Bailouts Effect On Economy Essay

934 words - 4 pages

Almost 1.2 trillion dollars were spent on bailing out the various banks in the 2008 financial crisis. First, what bailouts are is explained. Then, the history of bailouts in the US is told. Finally, the effects of the recent bailouts are analyzed. Because billions of dollars are spent on bailouts, they need to be understood by the public by knowing their history and their effects on the economy to ensure informed decisions in the future on whether or not banks should be allowed to fail.
A bailout is the process of offering money to a failing business, often in the form of a loan, in order to prevent the consequences of that business going bankrupt. The most well known type of bailout is when the government bails out a company but that is not the only kind of bailout. It can be an individual bailing out a company, a company bailing out another company or even a government bailing out another government as has been happening in Greece for a few years. The reason that a company is bailed out is because of the "Too big to fail" theory which states that some banks or other companies are so large and interconnected with the rest of the economy that if it failed there would be disastrous effects in the rest of the economy, enough to cause another recession or even another great depression. For example in 2008, the global financial services firm Lehman Brothers filed for bankruptcy, which was the largest bankruptcy in U.S history with over six hundred billion dollars in assets. The bankruptcy of Lehman Brothers is thought to be one of the major causes of the Great Recession. Because of this, the government is usually willing to assist large companies to prevent the consequences of the companies failing.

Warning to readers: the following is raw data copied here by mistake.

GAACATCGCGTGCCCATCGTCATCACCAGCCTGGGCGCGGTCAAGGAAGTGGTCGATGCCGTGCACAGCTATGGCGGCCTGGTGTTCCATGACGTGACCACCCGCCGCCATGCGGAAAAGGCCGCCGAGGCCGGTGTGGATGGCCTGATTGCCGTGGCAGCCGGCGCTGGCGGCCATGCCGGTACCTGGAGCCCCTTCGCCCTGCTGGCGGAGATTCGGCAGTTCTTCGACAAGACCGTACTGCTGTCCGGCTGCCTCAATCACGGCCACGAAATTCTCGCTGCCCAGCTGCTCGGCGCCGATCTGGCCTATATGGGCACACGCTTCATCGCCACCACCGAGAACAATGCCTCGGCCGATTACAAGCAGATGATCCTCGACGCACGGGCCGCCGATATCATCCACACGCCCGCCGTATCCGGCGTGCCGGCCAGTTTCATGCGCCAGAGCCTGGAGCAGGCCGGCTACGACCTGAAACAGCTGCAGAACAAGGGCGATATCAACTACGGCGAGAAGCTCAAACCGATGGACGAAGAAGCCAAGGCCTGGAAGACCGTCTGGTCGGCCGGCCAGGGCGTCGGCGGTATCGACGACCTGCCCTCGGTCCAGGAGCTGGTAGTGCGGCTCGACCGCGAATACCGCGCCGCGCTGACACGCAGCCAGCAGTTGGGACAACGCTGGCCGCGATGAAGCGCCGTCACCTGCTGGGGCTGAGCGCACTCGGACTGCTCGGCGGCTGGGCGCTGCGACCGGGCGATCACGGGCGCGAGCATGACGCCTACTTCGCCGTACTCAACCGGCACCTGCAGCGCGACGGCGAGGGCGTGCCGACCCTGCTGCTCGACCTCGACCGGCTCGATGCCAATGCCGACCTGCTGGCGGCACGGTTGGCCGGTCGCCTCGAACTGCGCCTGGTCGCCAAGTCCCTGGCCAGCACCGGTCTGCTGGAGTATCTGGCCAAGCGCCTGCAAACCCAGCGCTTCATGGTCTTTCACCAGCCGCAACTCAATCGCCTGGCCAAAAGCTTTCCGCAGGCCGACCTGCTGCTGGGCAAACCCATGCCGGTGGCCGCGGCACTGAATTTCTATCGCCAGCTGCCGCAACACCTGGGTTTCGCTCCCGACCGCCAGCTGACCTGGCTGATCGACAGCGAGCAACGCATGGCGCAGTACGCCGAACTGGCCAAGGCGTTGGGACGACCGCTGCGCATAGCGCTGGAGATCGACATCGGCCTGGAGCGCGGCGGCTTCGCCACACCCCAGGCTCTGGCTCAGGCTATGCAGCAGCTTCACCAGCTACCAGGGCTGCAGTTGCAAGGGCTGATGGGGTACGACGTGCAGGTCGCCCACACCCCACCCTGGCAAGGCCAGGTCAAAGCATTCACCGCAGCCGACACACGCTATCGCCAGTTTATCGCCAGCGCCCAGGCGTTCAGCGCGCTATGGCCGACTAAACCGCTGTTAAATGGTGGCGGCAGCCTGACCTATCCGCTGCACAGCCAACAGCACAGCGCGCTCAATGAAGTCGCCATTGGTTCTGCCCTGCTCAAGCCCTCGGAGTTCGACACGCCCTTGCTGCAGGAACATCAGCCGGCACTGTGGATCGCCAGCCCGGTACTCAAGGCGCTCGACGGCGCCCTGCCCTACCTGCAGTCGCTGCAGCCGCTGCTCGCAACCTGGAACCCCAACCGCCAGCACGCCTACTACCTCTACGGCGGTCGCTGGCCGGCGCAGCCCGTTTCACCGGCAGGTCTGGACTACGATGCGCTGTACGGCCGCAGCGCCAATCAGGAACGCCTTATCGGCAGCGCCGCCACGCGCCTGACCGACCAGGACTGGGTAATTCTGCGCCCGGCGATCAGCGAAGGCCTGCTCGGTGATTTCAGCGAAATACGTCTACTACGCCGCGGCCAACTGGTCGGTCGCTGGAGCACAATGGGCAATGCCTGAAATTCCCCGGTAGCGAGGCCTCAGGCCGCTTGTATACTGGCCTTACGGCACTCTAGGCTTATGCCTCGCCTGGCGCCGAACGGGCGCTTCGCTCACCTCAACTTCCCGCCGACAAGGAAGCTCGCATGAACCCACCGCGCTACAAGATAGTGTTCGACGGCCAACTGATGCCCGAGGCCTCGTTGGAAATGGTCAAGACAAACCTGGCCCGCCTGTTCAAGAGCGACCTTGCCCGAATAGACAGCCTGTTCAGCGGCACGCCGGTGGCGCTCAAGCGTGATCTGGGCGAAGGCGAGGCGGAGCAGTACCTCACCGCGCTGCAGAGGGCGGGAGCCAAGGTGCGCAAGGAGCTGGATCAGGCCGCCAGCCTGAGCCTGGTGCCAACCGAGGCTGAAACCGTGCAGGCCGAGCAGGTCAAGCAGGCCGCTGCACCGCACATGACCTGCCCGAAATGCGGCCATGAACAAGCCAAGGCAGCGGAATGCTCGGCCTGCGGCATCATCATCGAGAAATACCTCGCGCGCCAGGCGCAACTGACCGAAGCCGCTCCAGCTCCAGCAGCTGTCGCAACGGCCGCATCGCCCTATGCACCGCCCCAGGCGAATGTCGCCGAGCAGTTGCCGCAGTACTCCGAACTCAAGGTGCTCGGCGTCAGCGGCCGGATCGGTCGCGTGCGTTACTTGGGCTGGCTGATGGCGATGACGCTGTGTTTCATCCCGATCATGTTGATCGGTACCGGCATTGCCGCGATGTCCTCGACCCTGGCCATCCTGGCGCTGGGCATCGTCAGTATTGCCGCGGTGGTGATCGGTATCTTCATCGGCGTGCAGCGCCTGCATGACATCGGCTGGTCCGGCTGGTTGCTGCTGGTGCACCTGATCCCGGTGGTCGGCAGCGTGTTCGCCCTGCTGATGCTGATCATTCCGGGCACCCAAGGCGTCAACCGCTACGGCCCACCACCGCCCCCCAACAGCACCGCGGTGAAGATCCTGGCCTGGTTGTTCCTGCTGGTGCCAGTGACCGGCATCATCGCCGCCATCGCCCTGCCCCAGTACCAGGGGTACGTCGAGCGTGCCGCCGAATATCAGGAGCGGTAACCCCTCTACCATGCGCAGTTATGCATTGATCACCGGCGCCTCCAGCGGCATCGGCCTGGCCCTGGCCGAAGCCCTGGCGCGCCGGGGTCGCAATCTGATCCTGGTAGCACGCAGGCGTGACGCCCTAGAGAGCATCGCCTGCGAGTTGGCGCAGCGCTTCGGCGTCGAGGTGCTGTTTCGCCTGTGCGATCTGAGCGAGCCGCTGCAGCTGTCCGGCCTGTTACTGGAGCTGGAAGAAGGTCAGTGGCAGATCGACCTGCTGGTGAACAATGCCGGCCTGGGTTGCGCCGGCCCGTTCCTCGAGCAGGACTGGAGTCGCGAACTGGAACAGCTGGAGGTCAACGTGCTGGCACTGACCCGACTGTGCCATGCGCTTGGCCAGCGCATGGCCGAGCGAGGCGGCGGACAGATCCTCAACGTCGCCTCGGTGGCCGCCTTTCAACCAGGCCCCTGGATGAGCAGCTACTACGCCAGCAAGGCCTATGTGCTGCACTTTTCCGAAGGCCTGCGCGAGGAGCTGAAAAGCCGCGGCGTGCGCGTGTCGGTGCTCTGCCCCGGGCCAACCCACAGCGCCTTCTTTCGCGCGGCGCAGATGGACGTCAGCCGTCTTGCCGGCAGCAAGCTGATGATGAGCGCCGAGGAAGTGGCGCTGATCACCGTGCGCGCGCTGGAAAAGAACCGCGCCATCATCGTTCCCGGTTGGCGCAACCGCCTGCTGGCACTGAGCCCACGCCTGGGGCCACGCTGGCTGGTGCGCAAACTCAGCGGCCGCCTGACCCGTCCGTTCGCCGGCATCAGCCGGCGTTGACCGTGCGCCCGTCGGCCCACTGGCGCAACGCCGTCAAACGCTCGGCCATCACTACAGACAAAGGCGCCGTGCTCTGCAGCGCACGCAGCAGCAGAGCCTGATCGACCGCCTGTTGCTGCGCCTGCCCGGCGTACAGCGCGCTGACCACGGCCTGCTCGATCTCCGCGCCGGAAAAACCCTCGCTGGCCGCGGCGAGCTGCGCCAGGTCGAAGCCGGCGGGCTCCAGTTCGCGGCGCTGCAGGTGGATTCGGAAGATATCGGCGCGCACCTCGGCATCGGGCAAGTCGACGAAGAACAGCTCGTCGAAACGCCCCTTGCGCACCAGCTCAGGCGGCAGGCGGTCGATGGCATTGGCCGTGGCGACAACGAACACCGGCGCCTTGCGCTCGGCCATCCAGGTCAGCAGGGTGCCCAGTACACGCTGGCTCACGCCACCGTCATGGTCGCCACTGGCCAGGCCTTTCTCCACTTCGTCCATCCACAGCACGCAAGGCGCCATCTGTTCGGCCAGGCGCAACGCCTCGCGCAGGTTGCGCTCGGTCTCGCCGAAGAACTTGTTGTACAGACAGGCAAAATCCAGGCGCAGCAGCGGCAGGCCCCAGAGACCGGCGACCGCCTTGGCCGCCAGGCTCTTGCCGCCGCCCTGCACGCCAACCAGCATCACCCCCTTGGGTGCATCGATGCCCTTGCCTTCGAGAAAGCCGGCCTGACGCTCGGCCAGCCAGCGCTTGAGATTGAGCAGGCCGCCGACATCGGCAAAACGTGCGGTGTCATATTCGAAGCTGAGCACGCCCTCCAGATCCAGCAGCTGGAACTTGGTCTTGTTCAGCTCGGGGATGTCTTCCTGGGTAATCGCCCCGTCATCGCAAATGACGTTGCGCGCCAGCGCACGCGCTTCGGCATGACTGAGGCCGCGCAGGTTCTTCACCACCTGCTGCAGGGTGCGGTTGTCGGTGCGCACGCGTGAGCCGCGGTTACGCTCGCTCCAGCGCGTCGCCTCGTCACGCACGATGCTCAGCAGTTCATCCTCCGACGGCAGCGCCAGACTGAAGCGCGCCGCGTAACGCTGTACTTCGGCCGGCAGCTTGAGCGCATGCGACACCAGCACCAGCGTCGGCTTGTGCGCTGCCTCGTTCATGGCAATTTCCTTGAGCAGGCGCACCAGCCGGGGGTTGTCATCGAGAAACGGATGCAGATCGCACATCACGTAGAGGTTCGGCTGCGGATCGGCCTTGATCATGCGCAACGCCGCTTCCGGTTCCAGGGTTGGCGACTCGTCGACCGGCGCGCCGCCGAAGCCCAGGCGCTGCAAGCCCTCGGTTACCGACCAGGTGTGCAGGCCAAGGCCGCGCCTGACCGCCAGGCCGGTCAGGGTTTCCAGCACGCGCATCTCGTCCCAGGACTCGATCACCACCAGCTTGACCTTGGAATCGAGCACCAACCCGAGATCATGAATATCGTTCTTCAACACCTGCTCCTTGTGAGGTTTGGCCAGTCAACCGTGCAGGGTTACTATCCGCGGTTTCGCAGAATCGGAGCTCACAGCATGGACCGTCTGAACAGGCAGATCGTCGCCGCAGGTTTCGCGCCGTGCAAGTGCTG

One of the first bailouts in the U.S. was the financial panic of 1907 when Otto and Augustus Heinze tried to corner the market in Aug, United Copper Company. When he failed to do this, everybody started to withdraw their money from any bank or trust associated with them, one of which was the Knickerbocker Trust Company so it collapsed since banks have the majority of their wealth in loans. This caused a ripple effect so more people tried to withdraw from banks. The only reason it was resolved effectively was that J.P Morgan convinced the federal government and a number of bankers to provide enough money for the stock market to continue operating and bailout various banks. It is obvious here that without the help from J.P. Morgan and the bailouts from the government and banks, that the economy would have fared much worse perhaps been a recession of the scale of the Great Recession or even the Great Depression. On the other hand, 101 years later in the economic crisis of 2008, things were not fixed...

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